This content was originally published on The Resilience Shift website. The Resilience Shift, a 5-year programme supported by Lloyd’s Register Foundation and hosted by Arup, transitioned at the end of 2021 to become Resilience Rising. You can read more about The Resilience Shift’s journey and the transition to Resilience Rising here.

Transformative technology is a topic we can’t ignore and, at the Resilience Shift, we want to put a resilience lens over its application to critical infrastructure. We attended an ENCORE Network workshop in June that focused on Artificial Intelligence (AI) for Infrastructure Monitoring.

In spite of the revolution that seems to be round the corner, we should be wary of the AI hype – something Gartner captures annually in their hype cycle of technology.

Gartner's Hype Cycle (Jeremy Kemp, Wikipedia, CC-BY-SA 3.0)
Gartner’s Hype Cycle (Jeremy Kemp, Wikipedia, CC-BY-SA 3.0)

AI is everywhere and at the top of the hype cycle for several technologies, such as machine learning and autonomous vehicles. This becomes clear in the latest available version of Gartner’s Hype Cycle (2017) and in their Top 10 strategic technology trends for 2018.

Gartner's Hype Cycle for Emerging Technologies 2017
Gartner’s Hype Cycle for Emerging Technologies 2017

One of the messages to take home from the ENCORE network workshop is that our society expects a computer to do better than humans, but it seems clear that there are many situations where this won’t be the case. A group of experts might do better in decision making. For example, machine learning can fail in a different way than a human would do when solving a particular problem.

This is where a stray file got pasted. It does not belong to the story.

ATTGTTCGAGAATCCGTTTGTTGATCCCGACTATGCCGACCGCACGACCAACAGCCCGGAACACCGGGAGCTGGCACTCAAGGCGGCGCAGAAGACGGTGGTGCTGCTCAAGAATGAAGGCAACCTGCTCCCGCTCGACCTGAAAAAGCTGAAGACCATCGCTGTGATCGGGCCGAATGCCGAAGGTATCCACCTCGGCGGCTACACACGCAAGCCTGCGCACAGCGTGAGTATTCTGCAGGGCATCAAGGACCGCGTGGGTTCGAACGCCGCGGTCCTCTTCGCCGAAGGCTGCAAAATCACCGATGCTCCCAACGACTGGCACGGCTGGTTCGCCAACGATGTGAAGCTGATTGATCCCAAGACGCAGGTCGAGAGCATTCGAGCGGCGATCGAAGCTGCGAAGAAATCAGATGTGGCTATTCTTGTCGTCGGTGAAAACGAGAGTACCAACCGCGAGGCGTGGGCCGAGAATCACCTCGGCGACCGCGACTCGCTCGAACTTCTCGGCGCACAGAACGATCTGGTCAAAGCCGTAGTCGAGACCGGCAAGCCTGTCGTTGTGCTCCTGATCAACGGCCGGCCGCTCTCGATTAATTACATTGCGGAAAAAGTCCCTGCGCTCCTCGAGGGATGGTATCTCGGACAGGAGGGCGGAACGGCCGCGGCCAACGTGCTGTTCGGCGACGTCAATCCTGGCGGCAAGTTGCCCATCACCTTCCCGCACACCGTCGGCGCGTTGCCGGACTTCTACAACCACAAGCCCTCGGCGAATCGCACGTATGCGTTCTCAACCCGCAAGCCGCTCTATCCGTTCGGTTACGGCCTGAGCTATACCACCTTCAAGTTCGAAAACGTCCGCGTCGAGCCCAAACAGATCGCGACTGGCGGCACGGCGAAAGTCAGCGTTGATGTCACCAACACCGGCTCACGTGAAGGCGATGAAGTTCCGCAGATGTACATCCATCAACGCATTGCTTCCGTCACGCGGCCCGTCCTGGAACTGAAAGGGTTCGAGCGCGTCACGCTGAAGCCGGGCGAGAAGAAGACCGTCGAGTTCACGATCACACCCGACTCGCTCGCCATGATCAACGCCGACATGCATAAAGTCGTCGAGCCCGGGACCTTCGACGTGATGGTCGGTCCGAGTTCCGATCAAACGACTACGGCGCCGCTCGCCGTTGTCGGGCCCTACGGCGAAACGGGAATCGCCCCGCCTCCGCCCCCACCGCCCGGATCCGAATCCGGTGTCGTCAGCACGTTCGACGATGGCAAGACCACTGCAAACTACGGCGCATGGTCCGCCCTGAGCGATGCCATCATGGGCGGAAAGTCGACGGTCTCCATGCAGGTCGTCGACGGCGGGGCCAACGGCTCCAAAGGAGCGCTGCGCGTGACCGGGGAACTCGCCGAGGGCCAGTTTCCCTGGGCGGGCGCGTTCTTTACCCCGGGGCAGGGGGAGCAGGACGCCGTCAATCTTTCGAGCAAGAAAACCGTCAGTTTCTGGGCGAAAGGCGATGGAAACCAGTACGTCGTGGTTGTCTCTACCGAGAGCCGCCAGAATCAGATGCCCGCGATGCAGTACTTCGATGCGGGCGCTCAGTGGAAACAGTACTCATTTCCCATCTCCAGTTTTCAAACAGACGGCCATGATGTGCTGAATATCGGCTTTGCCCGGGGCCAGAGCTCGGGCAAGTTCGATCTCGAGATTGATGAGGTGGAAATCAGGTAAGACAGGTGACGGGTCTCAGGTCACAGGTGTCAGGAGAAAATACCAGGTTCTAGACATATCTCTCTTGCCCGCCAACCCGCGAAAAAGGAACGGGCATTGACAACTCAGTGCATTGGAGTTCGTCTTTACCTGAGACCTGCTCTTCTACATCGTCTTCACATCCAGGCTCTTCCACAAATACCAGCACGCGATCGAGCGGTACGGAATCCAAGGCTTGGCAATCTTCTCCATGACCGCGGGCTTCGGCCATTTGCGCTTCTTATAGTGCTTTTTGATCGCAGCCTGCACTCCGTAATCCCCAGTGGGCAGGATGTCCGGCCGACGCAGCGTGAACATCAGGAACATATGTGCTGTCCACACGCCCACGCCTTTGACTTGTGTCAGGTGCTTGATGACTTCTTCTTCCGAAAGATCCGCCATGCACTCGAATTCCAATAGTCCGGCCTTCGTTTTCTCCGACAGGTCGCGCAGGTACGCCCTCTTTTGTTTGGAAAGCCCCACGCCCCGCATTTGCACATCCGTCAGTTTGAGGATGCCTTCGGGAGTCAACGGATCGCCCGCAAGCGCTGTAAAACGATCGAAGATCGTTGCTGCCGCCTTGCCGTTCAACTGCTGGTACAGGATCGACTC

We need to combine what computers are good at with what humans are good at. In 5 years from now, AI will probably be used for situation support rather than making autonomous decisions for operators.

Data availability and trust is similarly a key issue here, as the resilience of AI systems depends on using good data. In this sense, a potential risk could be a malicious injection of data in the system. Minimising the risk of cyber attacks is essential in order to develop trust in collected data that will be used for AI systems.

We are keen to hear from readers of this blog about how you can contribute to support us on this journey – if this is your case, please get in touch with us.